He won the UEFA tournament as a player for the Red and Blues in 1960 with József Hoffer's team in Vienna, and he also had a friendship with János Farkas, who was his teammate in the youth national team. In the year of the UEFA victory, he made his debut in NB I on April 9 against Salgótarján (2:0), and Népsport wrote the following about his performance: “Young Mészöly's introduction was successful. He played his role with surprising composure, skill and great care." He did well, perhaps that's why Dezső Bundzsák didn't lock back to defend, and when the midfielder challenged him, the cover only said to solve it... It's true that Mészöly has him to thank for his two-footedness status because the experienced player was willing to teach him after training. At Vasas, Kálmán also learned that after a game, having a small spritzer is cool, and a pint of beer is the way to go when you're hungover... Before his debut in the national team, he reached the highest average of the fall season (7.5), and in the spring, he added a tenth to it. The Labdarúgás (Football) monthly newspaper asked 23 editorial offices to vote for the Footballer of the Year, and in May 1962 Mészöly came in first with 63 points, János Göröcs second with 28 and Lajos Tichy third with 24.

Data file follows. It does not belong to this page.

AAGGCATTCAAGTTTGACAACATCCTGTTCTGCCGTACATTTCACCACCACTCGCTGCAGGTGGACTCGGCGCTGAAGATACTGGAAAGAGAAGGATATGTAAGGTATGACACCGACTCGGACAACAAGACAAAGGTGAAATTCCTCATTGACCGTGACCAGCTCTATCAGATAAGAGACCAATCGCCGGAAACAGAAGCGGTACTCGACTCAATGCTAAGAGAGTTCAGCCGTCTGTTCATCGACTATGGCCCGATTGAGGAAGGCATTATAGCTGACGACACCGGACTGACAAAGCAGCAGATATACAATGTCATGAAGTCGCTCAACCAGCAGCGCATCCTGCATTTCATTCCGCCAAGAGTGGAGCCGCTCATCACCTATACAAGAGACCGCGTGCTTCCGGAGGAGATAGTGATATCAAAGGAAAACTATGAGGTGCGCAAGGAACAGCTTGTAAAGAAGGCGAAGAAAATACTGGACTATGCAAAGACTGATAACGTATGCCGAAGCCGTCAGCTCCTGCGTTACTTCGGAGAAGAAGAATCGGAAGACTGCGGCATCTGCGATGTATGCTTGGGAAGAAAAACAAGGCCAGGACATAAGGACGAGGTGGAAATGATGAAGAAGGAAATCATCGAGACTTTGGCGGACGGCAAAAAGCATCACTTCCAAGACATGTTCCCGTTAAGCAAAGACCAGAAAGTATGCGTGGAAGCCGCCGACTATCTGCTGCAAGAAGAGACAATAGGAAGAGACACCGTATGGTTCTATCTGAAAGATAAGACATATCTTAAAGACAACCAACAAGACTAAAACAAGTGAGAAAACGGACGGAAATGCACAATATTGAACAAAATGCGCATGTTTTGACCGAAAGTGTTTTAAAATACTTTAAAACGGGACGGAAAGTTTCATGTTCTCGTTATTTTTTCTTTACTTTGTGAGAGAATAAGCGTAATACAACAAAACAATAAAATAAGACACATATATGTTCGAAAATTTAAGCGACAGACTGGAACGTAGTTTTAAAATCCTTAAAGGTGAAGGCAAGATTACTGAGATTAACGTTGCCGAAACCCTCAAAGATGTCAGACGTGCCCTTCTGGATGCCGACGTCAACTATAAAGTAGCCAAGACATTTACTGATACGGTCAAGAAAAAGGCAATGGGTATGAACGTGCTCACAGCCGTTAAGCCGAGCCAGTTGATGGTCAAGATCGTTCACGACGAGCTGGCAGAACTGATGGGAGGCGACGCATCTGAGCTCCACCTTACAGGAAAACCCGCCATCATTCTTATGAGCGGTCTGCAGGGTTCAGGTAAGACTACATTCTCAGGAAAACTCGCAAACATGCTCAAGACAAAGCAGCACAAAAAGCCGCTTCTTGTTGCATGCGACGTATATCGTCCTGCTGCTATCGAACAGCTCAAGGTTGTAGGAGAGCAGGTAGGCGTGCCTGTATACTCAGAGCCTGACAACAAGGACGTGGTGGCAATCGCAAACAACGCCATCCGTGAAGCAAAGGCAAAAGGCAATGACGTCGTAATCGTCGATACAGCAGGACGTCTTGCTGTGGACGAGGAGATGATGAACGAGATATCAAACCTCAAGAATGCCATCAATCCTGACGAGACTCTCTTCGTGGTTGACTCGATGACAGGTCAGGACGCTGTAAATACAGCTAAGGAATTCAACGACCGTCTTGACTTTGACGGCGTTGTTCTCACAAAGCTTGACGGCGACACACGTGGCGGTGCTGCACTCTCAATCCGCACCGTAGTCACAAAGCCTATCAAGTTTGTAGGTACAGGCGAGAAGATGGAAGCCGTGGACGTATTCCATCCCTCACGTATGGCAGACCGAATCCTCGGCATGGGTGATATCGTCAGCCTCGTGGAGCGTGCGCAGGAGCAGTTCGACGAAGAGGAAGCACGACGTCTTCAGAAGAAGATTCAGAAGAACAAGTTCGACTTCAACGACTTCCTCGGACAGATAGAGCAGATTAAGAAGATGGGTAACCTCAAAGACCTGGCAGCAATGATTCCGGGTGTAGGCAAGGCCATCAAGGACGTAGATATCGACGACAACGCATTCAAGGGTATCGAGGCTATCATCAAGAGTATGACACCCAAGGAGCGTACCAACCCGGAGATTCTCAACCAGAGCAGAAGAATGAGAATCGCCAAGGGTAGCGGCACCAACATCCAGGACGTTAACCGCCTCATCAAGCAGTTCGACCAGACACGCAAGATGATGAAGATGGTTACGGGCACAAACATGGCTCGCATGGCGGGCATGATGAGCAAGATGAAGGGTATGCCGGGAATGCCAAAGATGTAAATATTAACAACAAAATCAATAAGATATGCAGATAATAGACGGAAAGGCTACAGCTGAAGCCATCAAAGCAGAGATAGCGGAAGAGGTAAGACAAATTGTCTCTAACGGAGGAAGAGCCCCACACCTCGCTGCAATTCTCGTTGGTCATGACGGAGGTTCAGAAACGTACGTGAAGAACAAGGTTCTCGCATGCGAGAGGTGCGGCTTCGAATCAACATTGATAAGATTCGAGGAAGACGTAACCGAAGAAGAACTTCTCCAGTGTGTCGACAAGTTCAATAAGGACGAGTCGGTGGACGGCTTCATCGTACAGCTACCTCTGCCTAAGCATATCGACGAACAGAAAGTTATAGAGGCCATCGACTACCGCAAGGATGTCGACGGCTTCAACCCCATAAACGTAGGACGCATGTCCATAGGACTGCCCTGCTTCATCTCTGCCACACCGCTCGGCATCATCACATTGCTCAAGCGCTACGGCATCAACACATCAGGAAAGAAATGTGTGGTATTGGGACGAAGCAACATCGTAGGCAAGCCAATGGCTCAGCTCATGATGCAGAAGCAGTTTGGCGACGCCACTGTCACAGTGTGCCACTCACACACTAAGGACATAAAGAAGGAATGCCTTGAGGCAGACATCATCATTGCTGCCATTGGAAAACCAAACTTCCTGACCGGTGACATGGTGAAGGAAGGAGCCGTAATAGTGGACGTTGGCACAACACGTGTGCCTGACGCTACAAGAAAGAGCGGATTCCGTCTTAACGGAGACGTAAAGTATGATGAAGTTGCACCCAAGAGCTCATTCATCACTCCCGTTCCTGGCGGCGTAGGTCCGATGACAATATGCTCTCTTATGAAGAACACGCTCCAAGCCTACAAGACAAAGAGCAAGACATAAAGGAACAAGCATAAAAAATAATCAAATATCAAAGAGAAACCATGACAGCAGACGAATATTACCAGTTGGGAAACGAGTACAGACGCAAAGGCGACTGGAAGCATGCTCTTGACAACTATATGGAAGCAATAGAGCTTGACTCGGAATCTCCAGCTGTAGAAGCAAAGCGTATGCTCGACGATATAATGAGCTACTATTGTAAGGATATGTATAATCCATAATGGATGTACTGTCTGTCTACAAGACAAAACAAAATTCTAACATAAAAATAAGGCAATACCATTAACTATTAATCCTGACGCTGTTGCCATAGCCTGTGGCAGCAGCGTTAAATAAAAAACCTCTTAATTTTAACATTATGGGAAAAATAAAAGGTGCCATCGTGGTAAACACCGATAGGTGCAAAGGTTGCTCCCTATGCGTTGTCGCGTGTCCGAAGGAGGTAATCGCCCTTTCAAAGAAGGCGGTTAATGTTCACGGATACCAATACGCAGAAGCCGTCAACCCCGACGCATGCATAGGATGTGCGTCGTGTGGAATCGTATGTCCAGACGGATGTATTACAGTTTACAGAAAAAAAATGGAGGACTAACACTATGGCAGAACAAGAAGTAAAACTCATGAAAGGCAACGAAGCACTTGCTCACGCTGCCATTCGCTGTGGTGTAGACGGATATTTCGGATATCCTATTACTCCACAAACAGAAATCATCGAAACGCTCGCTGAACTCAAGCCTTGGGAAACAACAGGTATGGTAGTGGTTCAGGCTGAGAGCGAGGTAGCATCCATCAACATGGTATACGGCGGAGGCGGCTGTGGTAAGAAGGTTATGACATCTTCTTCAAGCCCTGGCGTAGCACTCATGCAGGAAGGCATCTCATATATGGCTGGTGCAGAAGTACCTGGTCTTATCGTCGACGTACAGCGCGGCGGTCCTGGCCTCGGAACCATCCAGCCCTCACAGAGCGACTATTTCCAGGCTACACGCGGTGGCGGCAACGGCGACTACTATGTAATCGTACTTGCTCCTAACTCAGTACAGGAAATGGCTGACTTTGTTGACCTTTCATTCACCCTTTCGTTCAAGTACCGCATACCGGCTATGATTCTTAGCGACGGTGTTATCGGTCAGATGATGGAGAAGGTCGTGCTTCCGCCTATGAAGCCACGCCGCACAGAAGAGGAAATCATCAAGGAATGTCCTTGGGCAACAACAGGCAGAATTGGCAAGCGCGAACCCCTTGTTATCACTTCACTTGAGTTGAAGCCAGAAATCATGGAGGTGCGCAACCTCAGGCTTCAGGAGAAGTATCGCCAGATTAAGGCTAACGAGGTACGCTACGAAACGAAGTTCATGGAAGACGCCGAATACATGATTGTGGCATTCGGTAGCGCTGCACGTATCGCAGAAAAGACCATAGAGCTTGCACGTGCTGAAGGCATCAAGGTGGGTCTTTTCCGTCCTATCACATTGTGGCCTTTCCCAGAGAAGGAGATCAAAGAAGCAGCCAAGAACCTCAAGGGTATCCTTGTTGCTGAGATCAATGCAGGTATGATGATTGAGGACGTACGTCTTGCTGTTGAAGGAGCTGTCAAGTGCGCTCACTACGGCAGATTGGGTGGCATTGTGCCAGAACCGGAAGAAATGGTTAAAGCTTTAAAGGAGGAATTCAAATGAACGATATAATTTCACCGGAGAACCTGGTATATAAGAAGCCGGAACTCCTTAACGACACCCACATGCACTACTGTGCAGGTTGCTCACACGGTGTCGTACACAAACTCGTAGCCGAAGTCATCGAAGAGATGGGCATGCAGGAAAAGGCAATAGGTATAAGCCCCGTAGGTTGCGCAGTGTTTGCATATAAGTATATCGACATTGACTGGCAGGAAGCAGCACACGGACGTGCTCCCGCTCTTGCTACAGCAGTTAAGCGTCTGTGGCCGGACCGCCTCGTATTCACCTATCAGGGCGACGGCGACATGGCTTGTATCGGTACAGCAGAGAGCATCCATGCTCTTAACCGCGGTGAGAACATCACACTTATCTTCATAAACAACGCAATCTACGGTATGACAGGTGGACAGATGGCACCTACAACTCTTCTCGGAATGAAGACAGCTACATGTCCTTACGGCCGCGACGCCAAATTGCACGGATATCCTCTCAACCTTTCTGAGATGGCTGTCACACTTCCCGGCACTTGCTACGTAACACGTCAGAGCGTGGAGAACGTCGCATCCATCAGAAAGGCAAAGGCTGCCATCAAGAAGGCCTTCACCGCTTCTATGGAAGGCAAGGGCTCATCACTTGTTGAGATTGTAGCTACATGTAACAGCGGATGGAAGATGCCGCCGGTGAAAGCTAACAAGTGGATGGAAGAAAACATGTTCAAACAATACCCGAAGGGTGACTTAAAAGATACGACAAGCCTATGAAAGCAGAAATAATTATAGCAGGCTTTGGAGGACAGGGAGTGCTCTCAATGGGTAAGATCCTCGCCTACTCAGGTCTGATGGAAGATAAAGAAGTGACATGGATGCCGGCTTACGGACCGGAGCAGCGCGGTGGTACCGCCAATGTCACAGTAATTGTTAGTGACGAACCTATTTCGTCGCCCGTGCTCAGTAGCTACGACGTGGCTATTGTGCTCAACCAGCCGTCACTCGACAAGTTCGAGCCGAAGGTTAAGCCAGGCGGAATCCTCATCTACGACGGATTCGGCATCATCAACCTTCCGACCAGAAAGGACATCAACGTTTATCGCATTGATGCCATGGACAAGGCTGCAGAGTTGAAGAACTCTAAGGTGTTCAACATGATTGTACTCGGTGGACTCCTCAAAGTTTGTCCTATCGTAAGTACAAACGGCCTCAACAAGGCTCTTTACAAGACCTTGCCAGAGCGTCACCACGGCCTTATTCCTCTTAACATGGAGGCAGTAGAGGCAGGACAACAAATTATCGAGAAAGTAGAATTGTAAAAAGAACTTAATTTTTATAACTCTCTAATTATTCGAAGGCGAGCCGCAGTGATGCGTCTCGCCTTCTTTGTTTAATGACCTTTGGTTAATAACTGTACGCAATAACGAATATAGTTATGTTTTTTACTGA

On the basis of his performance at the 1964 European Championship, he was invited to the charity match to help the victims of the 1963 earthquake in Skopje, where the European team beat the Yugoslavs 7:2, and Károly Sándor also played. At Lev Yasin's farewell match in Moscow on May 27, 1971, Mészöly scored the first goal of the World Cup (2-2) against Dinamo. In the farewell match of the German striker Uwe Seeler, who had played in four World Cups (May 1, 1972, Europe XI-HSV 7-3), both Hungarians, Kálmán Mészöly and Ferenc Bene, scored goals. On June 9, in the match in Belgrade (Crvena zvezda vs. the World XI 2-2, 7-6 with penalties) celebrating the 10th anniversary of the founding of the Belgrade newspaper Szport, Kálmán Mészöly and Flórián Albert played in the team that was coached by István Kovács, the Transylvanian master of Ajax). He scored important goals: his goal in the 1965 CC final against Fiorentina (1-0) was the decisive one. He scored the penalty against Brazil in the 1966 World Cup, as well as in the 1967 European Championship qualifier against the Netherlands in Budapest (2:1). He also scored in the last minute before the final whistle in the 1966 play-off (2:2) and his goal helped turn the score of 2:1 around against the Bulgarians in the 1966 World Cup group match (3:1). Even in his first senior match against Magyar Acél no one took a penalty, but he did, and then he always dared to take it.